If you’ve been practicing my seven little disciplines, you have spent 27 minutes writing a paragraph at this point. Hopefully, you started on the half-hour, so the time is now 27 or 57 minutes past the hour. Take three minutes, and don’t do anything.

If you feel inclined, you can just relax your body, close your eyes, and empty your mind. But since it’s of course impossible to literally do nothing, there are many little activities you can consider.

Get up from your chair and walk around your room or down the hall for three minutes. Or roll your shoulders or swing your arms or stretch your wrists. You have no doubt been advised to do such things regularly anyway. This is a good time.

Glenn Gould’s recording of Bach’s Prelude and Fugue No. 6 in D minor from Book I of the Well-Tempered Clavier takes three minutes and one second to listen to. Close enough. There are any number of pop songs that will pass the time as efficiently.

Examples aside, I can offer you a formal definition of “nothing”: don’t keep working on the paragraph you’ve been writing for the past 27 minutes and don’t go on to the next thing you have to do today. (The next thing may be another paragraph. Don’t start writing it.) Don’t “accomplish” anything for three minutes, we might say.

You are trying to put a barrier between the writing you just did and the next meaningful thing you will be doing. You want to tell the part of you that writes that it’s over, but not because something else just became more important. The paragraph is not going to get any better, but the deciding factor isn’t some external pressure. You no longer have time to improve the paragraph, but it’s not because your priorities have changed. It’s because you have used the time you had set aside for this priority. That’s all. The three minutes of nothing drive this point home.

You are trying to teach yourself that the problem is never that you don’t have enough time. It’s how you organize and use your time that matters. The absolute amount of time you have is always arbitrary and has more to do with the quality you can expect (and reasonably demand) of yourself than with whether something is altogether possible or impossible. Discipline Zero is the ability to do nothing deliberately; it’s discipline reduced to its absolute essence. Discipline as such. It is training yourself in writing as a “liberal” art; indeed, it is the art of freedom. It makes writing a choice.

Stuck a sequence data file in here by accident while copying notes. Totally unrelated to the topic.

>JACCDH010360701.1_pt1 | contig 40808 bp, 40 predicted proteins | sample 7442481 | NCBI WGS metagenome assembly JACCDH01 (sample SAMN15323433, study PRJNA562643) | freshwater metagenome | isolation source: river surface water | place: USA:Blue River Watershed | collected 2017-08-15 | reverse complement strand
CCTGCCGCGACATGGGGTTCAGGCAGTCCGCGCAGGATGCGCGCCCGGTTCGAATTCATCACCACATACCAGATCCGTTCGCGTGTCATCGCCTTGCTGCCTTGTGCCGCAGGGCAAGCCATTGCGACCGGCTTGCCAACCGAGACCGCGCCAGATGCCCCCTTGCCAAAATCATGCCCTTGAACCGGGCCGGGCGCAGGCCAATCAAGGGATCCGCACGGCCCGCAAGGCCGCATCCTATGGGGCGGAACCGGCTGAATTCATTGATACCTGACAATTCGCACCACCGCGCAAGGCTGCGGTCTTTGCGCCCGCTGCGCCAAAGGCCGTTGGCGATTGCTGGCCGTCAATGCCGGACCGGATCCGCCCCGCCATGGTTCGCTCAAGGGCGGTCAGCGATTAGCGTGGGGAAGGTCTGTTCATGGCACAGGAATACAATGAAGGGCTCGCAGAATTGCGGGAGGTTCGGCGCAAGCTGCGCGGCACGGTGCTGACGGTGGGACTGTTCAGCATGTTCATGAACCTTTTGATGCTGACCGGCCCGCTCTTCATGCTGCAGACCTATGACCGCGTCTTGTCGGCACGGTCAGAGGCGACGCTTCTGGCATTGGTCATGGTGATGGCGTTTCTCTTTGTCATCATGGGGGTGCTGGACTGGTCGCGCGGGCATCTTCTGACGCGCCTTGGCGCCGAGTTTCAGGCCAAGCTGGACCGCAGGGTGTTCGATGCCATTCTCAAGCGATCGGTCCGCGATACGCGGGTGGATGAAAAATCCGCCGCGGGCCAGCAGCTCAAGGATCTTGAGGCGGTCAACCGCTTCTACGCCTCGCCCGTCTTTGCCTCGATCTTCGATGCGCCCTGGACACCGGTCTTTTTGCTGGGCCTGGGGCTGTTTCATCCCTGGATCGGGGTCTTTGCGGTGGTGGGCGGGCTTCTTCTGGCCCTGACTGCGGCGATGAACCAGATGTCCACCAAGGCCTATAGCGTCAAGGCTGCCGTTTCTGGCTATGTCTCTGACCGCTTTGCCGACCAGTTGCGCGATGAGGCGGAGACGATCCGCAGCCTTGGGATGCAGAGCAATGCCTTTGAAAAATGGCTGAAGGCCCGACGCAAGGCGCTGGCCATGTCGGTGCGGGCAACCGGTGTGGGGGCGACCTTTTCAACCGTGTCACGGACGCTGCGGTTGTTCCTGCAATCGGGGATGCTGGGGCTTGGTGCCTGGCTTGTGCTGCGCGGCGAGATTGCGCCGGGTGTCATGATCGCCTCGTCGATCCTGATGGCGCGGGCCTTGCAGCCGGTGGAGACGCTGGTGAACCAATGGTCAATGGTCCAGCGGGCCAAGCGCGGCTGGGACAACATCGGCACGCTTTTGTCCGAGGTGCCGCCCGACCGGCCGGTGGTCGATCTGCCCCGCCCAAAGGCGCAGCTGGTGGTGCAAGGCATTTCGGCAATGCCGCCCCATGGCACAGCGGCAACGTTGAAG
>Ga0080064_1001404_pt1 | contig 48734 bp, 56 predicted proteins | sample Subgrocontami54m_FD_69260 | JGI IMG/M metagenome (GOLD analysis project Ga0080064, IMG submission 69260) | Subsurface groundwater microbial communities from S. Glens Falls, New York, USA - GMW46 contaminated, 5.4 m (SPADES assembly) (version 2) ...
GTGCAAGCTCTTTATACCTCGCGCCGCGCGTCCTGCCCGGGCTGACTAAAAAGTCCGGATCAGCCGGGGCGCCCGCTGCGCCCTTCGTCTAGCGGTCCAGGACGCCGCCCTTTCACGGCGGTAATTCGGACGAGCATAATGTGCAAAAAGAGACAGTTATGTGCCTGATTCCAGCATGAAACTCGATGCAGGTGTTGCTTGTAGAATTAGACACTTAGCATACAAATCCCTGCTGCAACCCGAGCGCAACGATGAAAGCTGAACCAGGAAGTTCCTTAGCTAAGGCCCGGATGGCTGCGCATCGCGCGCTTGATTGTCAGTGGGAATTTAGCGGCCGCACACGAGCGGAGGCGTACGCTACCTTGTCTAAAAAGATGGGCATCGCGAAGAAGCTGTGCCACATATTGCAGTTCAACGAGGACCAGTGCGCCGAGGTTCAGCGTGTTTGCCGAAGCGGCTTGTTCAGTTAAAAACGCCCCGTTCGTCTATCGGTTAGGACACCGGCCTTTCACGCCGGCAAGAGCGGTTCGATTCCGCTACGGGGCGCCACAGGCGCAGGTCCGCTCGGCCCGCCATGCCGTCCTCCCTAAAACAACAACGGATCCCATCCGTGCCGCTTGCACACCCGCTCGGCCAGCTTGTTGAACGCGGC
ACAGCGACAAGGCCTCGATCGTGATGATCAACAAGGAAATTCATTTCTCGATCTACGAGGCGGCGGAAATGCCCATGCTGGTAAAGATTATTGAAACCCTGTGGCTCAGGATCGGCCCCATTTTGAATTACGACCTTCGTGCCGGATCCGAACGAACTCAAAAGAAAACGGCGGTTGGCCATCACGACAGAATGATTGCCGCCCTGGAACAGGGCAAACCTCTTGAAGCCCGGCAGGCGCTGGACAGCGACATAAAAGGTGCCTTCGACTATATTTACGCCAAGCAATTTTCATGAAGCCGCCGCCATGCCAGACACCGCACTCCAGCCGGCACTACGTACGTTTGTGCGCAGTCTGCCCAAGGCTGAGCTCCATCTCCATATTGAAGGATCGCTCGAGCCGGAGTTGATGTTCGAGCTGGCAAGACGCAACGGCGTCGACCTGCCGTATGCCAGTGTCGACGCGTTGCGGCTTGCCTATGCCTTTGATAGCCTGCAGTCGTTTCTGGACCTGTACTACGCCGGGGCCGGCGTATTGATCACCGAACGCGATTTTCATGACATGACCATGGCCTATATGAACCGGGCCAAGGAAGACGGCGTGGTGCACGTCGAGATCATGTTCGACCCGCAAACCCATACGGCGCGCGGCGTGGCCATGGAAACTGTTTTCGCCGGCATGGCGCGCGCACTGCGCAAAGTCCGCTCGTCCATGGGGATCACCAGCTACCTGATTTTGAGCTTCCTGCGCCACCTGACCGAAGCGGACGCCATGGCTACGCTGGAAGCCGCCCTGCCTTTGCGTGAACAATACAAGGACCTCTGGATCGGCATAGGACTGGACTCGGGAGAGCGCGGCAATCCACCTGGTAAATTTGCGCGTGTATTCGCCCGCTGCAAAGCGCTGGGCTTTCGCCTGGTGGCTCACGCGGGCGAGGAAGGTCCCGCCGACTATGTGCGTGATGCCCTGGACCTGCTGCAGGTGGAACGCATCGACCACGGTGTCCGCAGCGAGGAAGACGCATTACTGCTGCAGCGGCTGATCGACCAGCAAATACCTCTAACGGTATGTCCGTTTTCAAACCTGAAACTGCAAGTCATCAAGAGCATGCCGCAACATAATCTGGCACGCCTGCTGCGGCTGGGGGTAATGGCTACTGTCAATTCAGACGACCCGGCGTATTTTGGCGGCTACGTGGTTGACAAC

PS. All this does suggest a kind of ethics, and since we started with Kant let’s end with Heidegger. Remember that “being good,” even just good at something (like writing), means “finding ourselves correctly attuned in the apportionment of the moment”.

The Seventh Discipline: Perfection

I was going to call this discipline “vanity,” but I thought that might be a bit harsh. You’ve got three or four minutes left in your writing moment. You’ve worked on your key sentence; you’ve said what you know; you’ve achieved the simplest statement that ten minutes of editing affords; and you have read yourself out loud. Time to wrap things up.

Remember that “perfect” doesn’t mean anything other than “finished” (from per, “through”, and facere,“to do”). There is no absolute standard of completing, there’s just getting the thing “done”. For now. That’s why it’s so important to leave your perfectionism only a few minutes to assert itself. Appreciate what you have achieved in its finitude, don’t be disappointed by everything you didn’t accomplish because you were not given unlimited resources.

In these last few minutes, immediately after reading yourself out loud, simply react to what you learned from that experience. Fix your spelling if that’s what struck you, what stung your vanity. Insert or remove a comma as necessary. Break up a long sentence that had you gasping for air into two sentences that skip like a stone on the still surface of a lake. Unmix a metaphor. Distill a concept into its essence. Address the issues that strike you as most pressing. Do what you like, but be mindful of the clock.

When it runs out, stop. You’ve then spent 27 minutes writing a paragraph about something you know. You should feel pretty good, pretty smart, but a little tired. You should feel like you’ve been put through your paces in prose. You have probably learned something, but it’s just a feeling for now. I’ll emphasize the point: you’ve done what you can. It’s not perfect but it is finished. You’re done with this paragraph for today. Put it behind you.

Discipline Zero awaits.